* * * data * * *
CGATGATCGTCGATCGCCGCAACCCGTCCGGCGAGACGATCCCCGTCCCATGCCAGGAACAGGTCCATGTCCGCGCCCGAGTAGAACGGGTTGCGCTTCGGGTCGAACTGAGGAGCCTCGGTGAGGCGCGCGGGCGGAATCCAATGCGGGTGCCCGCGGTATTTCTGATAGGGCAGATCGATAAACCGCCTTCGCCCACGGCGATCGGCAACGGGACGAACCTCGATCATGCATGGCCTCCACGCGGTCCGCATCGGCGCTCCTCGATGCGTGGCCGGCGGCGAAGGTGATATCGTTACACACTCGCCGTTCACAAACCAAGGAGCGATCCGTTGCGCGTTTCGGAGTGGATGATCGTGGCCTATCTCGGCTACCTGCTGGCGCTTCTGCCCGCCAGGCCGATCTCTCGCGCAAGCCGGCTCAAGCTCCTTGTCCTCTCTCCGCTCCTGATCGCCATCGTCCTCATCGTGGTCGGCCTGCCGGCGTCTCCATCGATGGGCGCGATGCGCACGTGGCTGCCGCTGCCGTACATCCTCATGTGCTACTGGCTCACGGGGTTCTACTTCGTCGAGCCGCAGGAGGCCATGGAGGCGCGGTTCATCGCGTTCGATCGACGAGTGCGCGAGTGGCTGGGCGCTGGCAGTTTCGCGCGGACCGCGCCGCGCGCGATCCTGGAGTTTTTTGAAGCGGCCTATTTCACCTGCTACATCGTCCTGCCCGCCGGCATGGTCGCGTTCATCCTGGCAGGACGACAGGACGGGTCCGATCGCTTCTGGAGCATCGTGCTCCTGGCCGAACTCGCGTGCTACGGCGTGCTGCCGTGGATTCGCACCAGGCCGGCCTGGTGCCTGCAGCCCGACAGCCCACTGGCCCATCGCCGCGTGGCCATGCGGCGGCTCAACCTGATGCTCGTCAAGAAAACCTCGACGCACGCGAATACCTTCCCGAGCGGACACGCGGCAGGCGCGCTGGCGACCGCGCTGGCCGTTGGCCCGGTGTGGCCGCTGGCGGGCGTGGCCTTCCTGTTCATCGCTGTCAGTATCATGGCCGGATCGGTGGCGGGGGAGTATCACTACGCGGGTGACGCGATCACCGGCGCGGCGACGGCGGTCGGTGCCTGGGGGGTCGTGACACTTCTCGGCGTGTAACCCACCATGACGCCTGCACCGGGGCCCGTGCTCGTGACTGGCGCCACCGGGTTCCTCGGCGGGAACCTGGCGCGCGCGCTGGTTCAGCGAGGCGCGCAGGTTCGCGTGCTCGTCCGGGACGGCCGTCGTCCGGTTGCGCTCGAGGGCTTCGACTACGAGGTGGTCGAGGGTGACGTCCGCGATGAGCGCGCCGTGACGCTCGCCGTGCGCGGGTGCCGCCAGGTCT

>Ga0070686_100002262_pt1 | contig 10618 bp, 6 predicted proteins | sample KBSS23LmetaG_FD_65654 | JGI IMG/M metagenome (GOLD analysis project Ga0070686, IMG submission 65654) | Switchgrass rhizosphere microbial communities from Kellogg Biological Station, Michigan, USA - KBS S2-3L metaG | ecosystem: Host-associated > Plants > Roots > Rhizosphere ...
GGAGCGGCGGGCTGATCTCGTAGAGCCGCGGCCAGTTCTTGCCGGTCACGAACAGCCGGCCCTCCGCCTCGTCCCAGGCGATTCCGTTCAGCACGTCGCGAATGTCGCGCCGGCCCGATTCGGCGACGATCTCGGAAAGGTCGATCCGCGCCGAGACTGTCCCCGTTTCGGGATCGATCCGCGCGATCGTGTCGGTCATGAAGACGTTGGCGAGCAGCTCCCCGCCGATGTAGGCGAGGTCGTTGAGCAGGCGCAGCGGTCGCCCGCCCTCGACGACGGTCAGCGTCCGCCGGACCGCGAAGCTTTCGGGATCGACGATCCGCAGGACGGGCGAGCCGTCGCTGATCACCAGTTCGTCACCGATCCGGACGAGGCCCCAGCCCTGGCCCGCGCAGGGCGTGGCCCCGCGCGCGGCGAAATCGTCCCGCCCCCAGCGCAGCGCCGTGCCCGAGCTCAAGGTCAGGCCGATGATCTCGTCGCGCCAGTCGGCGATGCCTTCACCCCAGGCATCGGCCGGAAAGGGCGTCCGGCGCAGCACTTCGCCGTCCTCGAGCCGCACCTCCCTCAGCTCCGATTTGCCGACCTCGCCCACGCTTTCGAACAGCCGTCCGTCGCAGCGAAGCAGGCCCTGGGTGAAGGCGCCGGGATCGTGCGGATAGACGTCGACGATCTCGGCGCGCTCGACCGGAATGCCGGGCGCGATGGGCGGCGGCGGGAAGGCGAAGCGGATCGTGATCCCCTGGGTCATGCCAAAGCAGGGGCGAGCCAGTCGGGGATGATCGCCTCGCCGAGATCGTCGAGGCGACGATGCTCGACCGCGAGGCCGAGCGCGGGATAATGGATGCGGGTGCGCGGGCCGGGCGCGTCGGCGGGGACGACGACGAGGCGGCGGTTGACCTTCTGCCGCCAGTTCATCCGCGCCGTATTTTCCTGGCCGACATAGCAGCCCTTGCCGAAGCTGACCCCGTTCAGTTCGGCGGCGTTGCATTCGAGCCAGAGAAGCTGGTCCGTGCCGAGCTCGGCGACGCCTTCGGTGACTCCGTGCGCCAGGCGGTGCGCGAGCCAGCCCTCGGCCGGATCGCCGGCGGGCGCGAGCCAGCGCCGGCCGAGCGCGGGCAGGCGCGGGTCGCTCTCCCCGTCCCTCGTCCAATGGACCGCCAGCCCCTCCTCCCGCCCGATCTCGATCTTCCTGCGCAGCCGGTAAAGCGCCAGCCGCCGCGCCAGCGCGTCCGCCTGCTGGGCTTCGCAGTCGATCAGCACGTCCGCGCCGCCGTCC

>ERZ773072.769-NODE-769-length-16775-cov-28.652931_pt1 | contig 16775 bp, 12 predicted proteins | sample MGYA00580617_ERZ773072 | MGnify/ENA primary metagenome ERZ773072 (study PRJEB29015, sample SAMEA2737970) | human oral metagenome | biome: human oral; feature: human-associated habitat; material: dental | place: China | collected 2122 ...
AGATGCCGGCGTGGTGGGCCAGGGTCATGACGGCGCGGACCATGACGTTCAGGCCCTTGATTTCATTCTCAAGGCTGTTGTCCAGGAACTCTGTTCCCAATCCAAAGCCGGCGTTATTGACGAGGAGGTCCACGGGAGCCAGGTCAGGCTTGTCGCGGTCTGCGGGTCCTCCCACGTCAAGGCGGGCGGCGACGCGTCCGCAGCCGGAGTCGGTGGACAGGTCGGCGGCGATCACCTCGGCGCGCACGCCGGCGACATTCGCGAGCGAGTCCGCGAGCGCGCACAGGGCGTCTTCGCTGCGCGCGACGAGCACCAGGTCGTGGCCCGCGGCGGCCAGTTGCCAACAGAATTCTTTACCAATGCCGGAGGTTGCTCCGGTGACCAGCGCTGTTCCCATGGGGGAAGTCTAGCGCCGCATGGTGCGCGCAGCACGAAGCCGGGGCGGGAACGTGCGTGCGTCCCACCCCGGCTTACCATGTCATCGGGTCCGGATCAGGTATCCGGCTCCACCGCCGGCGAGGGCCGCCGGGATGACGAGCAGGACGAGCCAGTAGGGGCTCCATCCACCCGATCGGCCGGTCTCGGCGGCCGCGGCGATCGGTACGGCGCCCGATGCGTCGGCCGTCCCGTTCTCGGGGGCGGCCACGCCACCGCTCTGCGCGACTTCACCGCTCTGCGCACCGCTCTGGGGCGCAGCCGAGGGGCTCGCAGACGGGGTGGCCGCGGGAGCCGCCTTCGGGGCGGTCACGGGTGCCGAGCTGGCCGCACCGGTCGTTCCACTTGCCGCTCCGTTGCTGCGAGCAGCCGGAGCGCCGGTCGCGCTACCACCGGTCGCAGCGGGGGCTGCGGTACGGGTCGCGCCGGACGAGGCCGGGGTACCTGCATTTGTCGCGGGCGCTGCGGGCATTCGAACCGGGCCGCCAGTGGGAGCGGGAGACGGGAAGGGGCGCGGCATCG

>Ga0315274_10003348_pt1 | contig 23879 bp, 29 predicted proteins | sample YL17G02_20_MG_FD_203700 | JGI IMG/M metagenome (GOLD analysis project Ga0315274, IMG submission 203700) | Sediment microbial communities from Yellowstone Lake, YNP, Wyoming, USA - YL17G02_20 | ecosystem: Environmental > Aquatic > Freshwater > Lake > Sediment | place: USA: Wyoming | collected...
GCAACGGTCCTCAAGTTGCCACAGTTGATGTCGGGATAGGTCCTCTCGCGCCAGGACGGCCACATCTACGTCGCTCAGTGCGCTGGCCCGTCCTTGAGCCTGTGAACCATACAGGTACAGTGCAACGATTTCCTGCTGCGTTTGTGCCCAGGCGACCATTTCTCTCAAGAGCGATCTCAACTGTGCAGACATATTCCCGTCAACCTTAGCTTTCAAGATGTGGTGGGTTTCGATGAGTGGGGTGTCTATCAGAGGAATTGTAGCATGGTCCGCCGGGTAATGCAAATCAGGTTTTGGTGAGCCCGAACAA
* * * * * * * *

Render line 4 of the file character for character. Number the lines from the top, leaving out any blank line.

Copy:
>ERZ773072.769-NODE-769-length-16775-cov-28.652931_pt1 | contig 16775 bp, 12 predicted proteins | sample MGYA00580617_ERZ773072 | MGnify/ENA primary metagenome ERZ773072 (study PRJEB29015, sample SAMEA2737970) | human oral metagenome | biome: human oral; feature: human-associated habitat; material: dental | place: China | collected 2122 ...